Strike Out

Kling and Kerr

Strike Out

Kling and Kerr

Strike Out
New books dissected over email.
Sept. 3 1998 11:47 AM

Kling and Kerr

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Dear Sarah,

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I'm not looking to smudge aside the differences and find our common ground. The "rough contours of this divide" are way too imprecise for this material. We're writing about how one female writer's inability to take a hard look into her own psyche brought her such pain. We're writing about scary it is for women to strike out on their own intellectually. About how they have to cozy up in the armpit of some mentor before they can strike out on their own--as long as they don't say anything that will upset said armpit. Someone like Flaubert said that all great female leaders are lost at puberty. He was right.

This is a tough way to do a book review. Have you noticed that we are having our own little Maynard problem? Even though we've been told by the editors to say whatever we want (as long as it won't make the lawyers hot under the collar) it's still hard to be really specific and honest. And part of my brain is just nagging me to be nice and find a big patch of agreement and sign off friends. But I can't. I care too deeply about this topic.

Reading Maynard's book, I found myself looking over her shoulder at her blind spot--watching it shift and change throughout the book. The same is true of Kathryn Harrison book. When Harrison wrote that scene about her mother taking her to the male ob-gyn before she went to college so he could rip out her hymen, did she comprehend how ruthless and awful that was?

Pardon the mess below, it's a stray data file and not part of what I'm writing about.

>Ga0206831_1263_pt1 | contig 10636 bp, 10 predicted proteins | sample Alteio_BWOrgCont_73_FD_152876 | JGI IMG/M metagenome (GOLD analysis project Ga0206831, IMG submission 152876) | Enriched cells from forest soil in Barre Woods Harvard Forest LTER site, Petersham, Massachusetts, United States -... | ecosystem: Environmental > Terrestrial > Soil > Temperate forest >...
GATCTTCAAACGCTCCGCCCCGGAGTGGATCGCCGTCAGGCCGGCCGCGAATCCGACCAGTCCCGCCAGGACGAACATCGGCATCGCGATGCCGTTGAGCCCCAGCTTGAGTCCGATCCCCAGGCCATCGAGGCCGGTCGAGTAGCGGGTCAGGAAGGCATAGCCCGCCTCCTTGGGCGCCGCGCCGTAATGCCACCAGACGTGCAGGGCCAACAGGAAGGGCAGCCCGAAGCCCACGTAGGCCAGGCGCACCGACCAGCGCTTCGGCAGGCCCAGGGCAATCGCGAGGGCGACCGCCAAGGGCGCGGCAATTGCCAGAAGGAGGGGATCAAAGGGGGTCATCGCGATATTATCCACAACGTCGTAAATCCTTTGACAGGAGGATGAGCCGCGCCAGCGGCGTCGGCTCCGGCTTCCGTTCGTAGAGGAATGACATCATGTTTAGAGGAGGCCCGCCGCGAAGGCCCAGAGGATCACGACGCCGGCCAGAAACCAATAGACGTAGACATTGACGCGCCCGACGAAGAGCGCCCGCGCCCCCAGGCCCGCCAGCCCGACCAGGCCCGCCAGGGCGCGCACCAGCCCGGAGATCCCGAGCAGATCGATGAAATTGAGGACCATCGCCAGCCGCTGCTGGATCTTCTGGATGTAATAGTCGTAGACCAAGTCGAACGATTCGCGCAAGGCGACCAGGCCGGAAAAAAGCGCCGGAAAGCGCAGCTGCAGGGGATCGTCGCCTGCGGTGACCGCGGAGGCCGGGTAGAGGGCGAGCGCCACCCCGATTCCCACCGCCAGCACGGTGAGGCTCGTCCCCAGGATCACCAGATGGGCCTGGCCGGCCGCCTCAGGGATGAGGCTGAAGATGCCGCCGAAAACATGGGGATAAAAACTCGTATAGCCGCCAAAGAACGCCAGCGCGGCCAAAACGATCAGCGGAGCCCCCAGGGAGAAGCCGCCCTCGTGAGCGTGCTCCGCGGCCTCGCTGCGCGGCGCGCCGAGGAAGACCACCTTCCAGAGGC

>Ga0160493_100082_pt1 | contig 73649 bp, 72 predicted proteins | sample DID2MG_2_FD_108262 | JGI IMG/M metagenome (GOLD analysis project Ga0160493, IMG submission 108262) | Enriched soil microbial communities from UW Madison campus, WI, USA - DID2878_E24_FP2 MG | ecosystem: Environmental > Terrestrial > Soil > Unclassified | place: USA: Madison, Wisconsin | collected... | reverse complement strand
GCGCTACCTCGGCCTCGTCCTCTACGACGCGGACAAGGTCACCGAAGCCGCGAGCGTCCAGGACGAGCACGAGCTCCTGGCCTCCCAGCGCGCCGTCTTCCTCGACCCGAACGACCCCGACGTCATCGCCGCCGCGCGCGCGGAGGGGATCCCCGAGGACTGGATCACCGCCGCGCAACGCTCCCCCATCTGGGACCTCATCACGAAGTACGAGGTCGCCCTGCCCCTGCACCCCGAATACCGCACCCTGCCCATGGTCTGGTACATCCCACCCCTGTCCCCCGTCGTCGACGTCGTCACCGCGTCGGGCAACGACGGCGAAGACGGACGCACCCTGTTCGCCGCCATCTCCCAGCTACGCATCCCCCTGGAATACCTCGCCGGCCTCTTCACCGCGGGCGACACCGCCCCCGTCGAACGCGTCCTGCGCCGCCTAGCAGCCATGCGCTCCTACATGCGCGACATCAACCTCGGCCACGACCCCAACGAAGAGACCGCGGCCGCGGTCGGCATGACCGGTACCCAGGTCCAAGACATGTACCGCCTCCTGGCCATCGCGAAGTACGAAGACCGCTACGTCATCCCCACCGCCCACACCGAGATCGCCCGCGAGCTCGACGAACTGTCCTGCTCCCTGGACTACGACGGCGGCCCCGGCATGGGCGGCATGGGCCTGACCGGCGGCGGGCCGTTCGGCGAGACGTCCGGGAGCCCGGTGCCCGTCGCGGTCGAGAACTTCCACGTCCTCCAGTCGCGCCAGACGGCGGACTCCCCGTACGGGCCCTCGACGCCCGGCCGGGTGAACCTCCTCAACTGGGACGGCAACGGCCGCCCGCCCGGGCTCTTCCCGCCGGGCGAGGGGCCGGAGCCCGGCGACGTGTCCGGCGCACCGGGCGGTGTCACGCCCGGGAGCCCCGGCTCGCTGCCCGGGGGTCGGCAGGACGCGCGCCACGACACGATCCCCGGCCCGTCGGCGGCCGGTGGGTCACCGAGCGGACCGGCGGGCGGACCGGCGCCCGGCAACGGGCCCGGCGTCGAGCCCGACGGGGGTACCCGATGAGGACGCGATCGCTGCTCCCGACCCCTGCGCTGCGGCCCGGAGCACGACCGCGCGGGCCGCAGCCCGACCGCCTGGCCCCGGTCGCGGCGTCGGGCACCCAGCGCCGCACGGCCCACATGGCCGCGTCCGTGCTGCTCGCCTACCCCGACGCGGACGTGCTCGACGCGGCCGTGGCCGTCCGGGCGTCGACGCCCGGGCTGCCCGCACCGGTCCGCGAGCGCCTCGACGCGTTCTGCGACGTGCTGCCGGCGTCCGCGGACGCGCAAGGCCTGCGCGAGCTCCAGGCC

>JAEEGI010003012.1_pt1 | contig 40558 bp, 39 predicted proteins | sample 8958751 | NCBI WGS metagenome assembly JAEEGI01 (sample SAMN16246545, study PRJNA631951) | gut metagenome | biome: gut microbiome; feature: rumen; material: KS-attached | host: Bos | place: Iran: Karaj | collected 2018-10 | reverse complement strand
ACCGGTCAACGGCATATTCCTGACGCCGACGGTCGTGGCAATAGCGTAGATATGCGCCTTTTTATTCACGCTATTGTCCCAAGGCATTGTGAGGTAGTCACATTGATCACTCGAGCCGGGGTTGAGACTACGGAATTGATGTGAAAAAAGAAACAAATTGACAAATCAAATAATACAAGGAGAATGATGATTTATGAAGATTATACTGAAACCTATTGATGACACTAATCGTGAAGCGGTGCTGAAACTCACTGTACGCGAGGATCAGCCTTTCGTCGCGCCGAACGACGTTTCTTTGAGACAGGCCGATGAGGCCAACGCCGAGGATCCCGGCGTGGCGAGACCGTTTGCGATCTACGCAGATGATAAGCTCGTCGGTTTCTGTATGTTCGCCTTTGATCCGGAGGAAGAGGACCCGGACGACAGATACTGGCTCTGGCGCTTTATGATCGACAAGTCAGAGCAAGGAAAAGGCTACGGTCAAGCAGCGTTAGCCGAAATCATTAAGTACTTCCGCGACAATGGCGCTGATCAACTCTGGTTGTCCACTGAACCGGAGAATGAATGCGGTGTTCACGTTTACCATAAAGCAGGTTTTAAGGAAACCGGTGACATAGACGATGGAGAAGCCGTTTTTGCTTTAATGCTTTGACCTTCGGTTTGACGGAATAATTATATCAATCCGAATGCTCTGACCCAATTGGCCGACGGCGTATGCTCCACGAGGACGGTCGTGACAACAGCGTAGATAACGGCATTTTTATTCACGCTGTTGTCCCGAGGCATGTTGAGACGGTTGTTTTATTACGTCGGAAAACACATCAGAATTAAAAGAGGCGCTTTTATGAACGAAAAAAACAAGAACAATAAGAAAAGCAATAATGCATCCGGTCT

Both Harrison and Maynard went to their desks with a pile of great material--but reading the final product felt like watching two six year olds playing with blotter acid. It was mind-expanding stuff they had, but you knew that it was just going to keep hurting them because they still didn't understand what they were playing with. And this year's two other hot memoirs, Paul Theroux's Sir Vidia's Shadow and Catherine Texier's Breakup botch it even more. Talk about condescending and snotty.

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But I'm ringing off now because I wrote long for the first three days. I'm leaving space today so that you can answer the question I ask you every day--what memoirs did you go crazy for? Why? And don't you tell me that you were too busy. Girl, give me your loot.

leftyesspacer/Slate247/Maynard.jpghttp://img.slate.com/mediafalseAt Home in the World, by Joyce Maynard20111

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Cynthia Kling, a contributing editor to Harper's Bazaar magazine, is reviewing two fine examples of spiterature--Joyce Maynard's At Home in the World and Paul Theroux's Sir Vidia's Shadow for the October issue of Bazaar. Sarah Kerr is a regular contributor to Slate. This week they discuss Maynard's At Home in the World (Picador; 352 pages; $25).